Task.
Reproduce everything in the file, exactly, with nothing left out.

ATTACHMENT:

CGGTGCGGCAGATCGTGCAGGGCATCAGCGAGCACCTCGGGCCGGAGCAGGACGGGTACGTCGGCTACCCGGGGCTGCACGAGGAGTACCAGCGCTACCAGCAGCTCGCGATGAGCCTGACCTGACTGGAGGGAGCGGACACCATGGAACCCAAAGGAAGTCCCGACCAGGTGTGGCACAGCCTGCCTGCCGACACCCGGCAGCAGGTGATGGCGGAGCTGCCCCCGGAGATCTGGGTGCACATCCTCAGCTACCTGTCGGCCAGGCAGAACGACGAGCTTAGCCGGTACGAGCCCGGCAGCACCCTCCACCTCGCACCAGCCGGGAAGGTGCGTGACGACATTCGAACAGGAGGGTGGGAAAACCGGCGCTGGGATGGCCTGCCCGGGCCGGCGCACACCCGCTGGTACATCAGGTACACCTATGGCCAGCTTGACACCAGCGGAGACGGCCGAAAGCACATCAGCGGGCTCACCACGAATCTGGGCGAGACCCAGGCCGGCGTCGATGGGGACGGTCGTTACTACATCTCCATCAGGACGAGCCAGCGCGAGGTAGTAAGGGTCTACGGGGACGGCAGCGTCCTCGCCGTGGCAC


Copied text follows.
CGGTGCGGCAGATCGTGCAGGGCATCAGCGAGCACCTCGGGCCGGAGCAGGACGGGTACGTCGGCTACCCGGGGCTGCACGAGGAGTACCAGCGCTACCAGCAGCTCGCGATGAGCCTGACCTGACTGGAGGGAGCGGACACCATGGAACCCAAAGGAAGTCCCGACCAGGTGTGGCACAGCCTGCCTGCCGACACCCGGCAGCAGGTGATGGCGGAGCTGCCCCCGGAGATCTGGGTGCACATCCTCAGCTACCTGTCGGCCAGGCAGAACGACGAGCTTAGCCGGTACGAGCCCGGCAGCACCCTCCACCTCGCACCAGCCGGGAAGGTGCGTGACGACATTCGAACAGGAGGGTGGGAAAACCGGCGCTGGGATGGCCTGCCCGGGCCGGCGCACACCCGCTGGTACATCAGGTACACCTATGGCCAGCTTGACACCAGCGGAGACGGCCGAAAGCACATCAGCGGGCTCACCACGAATCTGGGCGAGACCCAGGCCGGCGTCGATGGGGACGGTCGTTACTACATCTCCATCAGGACGAGCCAGCGCGAGGTAGTAAGGGTCTACGGGGACGGCAGCGTCCTCGCCGTGGCAC